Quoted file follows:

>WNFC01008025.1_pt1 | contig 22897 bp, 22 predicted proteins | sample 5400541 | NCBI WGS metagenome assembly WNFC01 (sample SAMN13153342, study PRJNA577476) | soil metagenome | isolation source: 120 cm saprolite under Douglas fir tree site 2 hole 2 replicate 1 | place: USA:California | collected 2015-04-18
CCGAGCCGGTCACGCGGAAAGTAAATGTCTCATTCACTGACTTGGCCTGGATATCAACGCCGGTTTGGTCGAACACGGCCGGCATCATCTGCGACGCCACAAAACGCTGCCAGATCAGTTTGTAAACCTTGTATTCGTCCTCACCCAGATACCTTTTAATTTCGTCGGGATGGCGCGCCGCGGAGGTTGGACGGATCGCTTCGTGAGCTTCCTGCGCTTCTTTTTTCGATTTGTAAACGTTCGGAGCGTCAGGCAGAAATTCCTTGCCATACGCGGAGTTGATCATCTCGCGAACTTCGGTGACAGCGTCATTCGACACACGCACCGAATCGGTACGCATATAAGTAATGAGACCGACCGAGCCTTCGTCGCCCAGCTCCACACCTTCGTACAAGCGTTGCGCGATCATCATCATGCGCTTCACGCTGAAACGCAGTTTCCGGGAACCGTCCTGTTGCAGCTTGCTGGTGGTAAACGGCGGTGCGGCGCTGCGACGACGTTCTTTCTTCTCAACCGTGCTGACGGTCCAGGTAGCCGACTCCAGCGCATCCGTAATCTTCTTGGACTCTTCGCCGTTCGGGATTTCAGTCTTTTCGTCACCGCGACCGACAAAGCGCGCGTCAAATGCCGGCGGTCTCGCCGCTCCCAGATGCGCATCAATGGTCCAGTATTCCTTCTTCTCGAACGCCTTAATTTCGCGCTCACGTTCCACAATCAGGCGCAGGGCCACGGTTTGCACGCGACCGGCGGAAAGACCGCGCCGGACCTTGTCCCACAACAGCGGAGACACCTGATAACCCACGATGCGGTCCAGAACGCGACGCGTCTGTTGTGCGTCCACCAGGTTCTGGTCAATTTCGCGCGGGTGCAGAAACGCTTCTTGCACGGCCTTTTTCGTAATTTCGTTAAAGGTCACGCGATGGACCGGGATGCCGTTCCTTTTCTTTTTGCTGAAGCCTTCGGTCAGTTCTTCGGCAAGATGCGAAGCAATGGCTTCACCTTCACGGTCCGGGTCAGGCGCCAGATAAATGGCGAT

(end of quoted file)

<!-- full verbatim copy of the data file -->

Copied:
>WNFC01008025.1_pt1 | contig 22897 bp, 22 predicted proteins | sample 5400541 | NCBI WGS metagenome assembly WNFC01 (sample SAMN13153342, study PRJNA577476) | soil metagenome | isolation source: 120 cm saprolite under Douglas fir tree site 2 hole 2 replicate 1 | place: USA:California | collected 2015-04-18
CCGAGCCGGTCACGCGGAAAGTAAATGTCTCATTCACTGACTTGGCCTGGATATCAACGCCGGTTTGGTCGAACACGGCCGGCATCATCTGCGACGCCACAAAACGCTGCCAGATCAGTTTGTAAACCTTGTATTCGTCCTCACCCAGATACCTTTTAATTTCGTCGGGATGGCGCGCCGCGGAGGTTGGACGGATCGCTTCGTGAGCTTCCTGCGCTTCTTTTTTCGATTTGTAAACGTTCGGAGCGTCAGGCAGAAATTCCTTGCCATACGCGGAGTTGATCATCTCGCGAACTTCGGTGACAGCGTCATTCGACACACGCACCGAATCGGTACGCATATAAGTAATGAGACCGACCGAGCCTTCGTCGCCCAGCTCCACACCTTCGTACAAGCGTTGCGCGATCATCATCATGCGCTTCACGCTGAAACGCAGTTTCCGGGAACCGTCCTGTTGCAGCTTGCTGGTGGTAAACGGCGGTGCGGCGCTGCGACGACGTTCTTTCTTCTCAACCGTGCTGACGGTCCAGGTAGCCGACTCCAGCGCATCCGTAATCTTCTTGGACTCTTCGCCGTTCGGGATTTCAGTCTTTTCGTCACCGCGACCGACAAAGCGCGCGTCAAATGCCGGCGGTCTCGCCGCTCCCAGATGCGCATCAATGGTCCAGTATTCCTTCTTCTCGAACGCCTTAATTTCGCGCTCACGTTCCACAATCAGGCGCAGGGCCACGGTTTGCACGCGACCGGCGGAAAGACCGCGCCGGACCTTGTCCCACAACAGCGGAGACACCTGATAACCCACGATGCGGTCCAGAACGCGACGCGTCTGTTGTGCGTCCACCAGGTTCTGGTCAATTTCGCGCGGGTGCAGAAACGCTTCTTGCACGGCCTTTTTCGTAATTTCGTTAAAGGTCACGCGATGGACCGGGATGCCGTTCCTTTTCTTTTTGCTGAAGCCTTCGGTCAGTTCTTCGGCAAGATGCGAAGCAATGGCTTCACCTTCACGGTCCGGGTCAGGCGCCAGATAAATGGCGAT